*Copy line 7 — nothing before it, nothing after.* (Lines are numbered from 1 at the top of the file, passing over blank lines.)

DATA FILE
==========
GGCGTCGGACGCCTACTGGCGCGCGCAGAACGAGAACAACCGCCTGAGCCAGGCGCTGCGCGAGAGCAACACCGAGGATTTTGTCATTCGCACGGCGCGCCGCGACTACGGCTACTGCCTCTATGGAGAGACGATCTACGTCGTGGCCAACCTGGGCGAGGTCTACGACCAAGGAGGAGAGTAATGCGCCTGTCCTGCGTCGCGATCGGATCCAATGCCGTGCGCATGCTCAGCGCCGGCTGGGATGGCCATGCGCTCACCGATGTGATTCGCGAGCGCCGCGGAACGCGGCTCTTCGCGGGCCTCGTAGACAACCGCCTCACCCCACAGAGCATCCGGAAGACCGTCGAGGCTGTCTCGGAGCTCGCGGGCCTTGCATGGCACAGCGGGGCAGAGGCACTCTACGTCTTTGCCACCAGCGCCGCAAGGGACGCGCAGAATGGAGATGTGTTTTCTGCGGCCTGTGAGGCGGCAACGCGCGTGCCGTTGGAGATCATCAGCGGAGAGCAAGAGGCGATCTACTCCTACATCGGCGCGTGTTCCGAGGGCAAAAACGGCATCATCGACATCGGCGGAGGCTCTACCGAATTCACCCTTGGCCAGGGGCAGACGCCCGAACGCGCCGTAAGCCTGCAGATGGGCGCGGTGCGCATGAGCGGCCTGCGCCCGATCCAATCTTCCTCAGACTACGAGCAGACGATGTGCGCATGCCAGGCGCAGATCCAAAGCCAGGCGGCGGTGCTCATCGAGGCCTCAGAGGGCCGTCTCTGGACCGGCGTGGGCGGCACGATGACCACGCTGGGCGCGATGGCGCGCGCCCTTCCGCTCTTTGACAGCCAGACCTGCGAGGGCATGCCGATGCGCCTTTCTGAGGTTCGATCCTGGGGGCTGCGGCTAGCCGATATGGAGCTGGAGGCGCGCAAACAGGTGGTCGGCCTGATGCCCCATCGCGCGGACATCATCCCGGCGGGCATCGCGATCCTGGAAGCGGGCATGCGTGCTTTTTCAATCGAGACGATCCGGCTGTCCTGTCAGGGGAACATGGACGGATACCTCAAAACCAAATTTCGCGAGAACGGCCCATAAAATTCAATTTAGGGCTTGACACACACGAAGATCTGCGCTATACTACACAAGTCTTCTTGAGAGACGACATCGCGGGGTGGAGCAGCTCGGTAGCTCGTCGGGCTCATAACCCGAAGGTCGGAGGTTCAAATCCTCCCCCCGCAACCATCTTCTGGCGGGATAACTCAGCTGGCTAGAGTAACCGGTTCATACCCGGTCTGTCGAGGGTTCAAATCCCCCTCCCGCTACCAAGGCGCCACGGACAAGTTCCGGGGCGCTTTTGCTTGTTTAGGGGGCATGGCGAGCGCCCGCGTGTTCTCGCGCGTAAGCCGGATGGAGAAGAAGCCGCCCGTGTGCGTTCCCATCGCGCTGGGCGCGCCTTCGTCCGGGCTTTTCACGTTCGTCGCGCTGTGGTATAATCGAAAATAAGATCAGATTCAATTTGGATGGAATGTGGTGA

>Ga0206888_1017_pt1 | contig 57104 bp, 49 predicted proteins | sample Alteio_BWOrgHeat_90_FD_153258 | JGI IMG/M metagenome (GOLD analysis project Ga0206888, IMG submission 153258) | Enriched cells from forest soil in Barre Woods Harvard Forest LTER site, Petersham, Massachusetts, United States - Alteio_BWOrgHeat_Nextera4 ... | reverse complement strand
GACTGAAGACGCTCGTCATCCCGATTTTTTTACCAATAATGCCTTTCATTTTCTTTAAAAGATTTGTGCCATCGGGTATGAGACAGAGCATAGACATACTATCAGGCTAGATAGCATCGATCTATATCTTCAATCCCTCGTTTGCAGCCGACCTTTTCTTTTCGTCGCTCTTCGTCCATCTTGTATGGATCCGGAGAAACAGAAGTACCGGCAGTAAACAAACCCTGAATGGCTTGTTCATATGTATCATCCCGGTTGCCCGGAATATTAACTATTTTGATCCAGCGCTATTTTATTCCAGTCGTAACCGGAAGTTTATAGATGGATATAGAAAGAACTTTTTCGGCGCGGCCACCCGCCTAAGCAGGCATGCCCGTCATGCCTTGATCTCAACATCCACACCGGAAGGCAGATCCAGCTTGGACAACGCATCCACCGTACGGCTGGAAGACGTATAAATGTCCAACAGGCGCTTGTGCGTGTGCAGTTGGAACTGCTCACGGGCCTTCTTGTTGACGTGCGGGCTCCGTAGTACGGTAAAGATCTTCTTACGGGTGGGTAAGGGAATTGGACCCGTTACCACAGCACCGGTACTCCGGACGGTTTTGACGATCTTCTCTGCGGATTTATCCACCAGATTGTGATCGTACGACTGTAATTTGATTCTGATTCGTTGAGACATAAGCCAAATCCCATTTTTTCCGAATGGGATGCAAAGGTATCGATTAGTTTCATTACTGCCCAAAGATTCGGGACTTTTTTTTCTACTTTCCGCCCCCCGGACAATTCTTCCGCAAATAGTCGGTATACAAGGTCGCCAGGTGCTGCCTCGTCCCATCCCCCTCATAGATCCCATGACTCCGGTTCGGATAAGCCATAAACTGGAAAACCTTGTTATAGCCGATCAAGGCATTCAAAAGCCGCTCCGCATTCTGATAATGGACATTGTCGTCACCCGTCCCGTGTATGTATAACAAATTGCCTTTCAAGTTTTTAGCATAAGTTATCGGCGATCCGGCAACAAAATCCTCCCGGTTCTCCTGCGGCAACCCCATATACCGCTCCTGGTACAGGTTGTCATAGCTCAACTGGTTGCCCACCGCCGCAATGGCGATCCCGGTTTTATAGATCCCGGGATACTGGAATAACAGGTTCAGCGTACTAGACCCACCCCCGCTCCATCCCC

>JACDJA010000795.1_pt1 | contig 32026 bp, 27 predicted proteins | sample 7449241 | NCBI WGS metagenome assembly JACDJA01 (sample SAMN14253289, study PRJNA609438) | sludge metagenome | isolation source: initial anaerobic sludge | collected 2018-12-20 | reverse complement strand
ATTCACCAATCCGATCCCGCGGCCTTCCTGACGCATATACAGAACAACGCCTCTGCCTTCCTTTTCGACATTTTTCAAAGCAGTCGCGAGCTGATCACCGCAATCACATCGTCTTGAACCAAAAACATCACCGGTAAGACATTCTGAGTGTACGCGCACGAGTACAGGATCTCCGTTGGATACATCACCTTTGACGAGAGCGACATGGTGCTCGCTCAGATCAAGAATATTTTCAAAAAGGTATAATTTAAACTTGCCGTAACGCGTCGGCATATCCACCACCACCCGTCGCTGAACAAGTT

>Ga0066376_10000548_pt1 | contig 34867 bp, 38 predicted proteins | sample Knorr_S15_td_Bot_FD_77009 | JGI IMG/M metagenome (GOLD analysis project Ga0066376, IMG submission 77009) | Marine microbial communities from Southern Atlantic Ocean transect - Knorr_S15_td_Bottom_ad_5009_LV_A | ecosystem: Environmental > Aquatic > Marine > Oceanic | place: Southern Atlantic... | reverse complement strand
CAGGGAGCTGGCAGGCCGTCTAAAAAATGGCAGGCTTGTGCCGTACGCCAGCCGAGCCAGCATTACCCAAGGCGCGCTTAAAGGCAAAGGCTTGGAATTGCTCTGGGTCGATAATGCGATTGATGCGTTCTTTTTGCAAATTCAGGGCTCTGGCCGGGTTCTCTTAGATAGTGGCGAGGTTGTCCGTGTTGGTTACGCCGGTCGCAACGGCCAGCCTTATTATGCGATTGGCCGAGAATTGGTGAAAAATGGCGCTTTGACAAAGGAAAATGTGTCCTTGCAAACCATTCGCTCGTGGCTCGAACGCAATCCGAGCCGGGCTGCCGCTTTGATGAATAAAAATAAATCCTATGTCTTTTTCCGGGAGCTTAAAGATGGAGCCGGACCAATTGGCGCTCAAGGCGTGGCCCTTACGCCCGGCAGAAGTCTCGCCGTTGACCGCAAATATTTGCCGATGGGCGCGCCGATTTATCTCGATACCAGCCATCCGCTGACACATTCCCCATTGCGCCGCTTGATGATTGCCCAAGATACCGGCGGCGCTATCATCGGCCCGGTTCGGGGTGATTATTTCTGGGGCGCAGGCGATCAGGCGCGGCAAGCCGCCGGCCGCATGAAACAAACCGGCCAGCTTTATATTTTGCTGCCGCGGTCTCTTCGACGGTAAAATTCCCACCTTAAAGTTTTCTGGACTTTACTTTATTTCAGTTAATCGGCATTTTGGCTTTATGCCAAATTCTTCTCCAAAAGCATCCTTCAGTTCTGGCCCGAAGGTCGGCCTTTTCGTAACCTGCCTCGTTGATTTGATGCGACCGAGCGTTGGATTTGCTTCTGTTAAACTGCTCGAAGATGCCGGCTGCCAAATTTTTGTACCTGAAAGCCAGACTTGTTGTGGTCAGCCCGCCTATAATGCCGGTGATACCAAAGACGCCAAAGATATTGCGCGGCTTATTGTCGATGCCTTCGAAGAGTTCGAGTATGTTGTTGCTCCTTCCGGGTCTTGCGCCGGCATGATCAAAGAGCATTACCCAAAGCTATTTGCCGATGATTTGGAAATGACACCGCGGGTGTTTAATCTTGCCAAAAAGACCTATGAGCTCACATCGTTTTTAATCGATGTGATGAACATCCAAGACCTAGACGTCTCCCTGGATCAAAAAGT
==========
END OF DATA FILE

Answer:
CAGGGAGCTGGCAGGCCGTCTAAAAAATGGCAGGCTTGTGCCGTACGCCAGCCGAGCCAGCATTACCCAAGGCGCGCTTAAAGGCAAAGGCTTGGAATTGCTCTGGGTCGATAATGCGATTGATGCGTTCTTTTTGCAAATTCAGGGCTCTGGCCGGGTTCTCTTAGATAGTGGCGAGGTTGTCCGTGTTGGTTACGCCGGTCGCAACGGCCAGCCTTATTATGCGATTGGCCGAGAATTGGTGAAAAATGGCGCTTTGACAAAGGAAAATGTGTCCTTGCAAACCATTCGCTCGTGGCTCGAACGCAATCCGAGCCGGGCTGCCGCTTTGATGAATAAAAATAAATCCTATGTCTTTTTCCGGGAGCTTAAAGATGGAGCCGGACCAATTGGCGCTCAAGGCGTGGCCCTTACGCCCGGCAGAAGTCTCGCCGTTGACCGCAAATATTTGCCGATGGGCGCGCCGATTTATCTCGATACCAGCCATCCGCTGACACATTCCCCATTGCGCCGCTTGATGATTGCCCAAGATACCGGCGGCGCTATCATCGGCCCGGTTCGGGGTGATTATTTCTGGGGCGCAGGCGATCAGGCGCGGCAAGCCGCCGGCCGCATGAAACAAACCGGCCAGCTTTATATTTTGCTGCCGCGGTCTCTTCGACGGTAAAATTCCCACCTTAAAGTTTTCTGGACTTTACTTTATTTCAGTTAATCGGCATTTTGGCTTTATGCCAAATTCTTCTCCAAAAGCATCCTTCAGTTCTGGCCCGAAGGTCGGCCTTTTCGTAACCTGCCTCGTTGATTTGATGCGACCGAGCGTTGGATTTGCTTCTGTTAAACTGCTCGAAGATGCCGGCTGCCAAATTTTTGTACCTGAAAGCCAGACTTGTTGTGGTCAGCCCGCCTATAATGCCGGTGATACCAAAGACGCCAAAGATATTGCGCGGCTTATTGTCGATGCCTTCGAAGAGTTCGAGTATGTTGTTGCTCCTTCCGGGTCTTGCGCCGGCATGATCAAAGAGCATTACCCAAAGCTATTTGCCGATGATTTGGAAATGACACCGCGGGTGTTTAATCTTGCCAAAAAGACCTATGAGCTCACATCGTTTTTAATCGATGTGATGAACATCCAAGACCTAGACGTCTCCCTGGATCAAAAAGT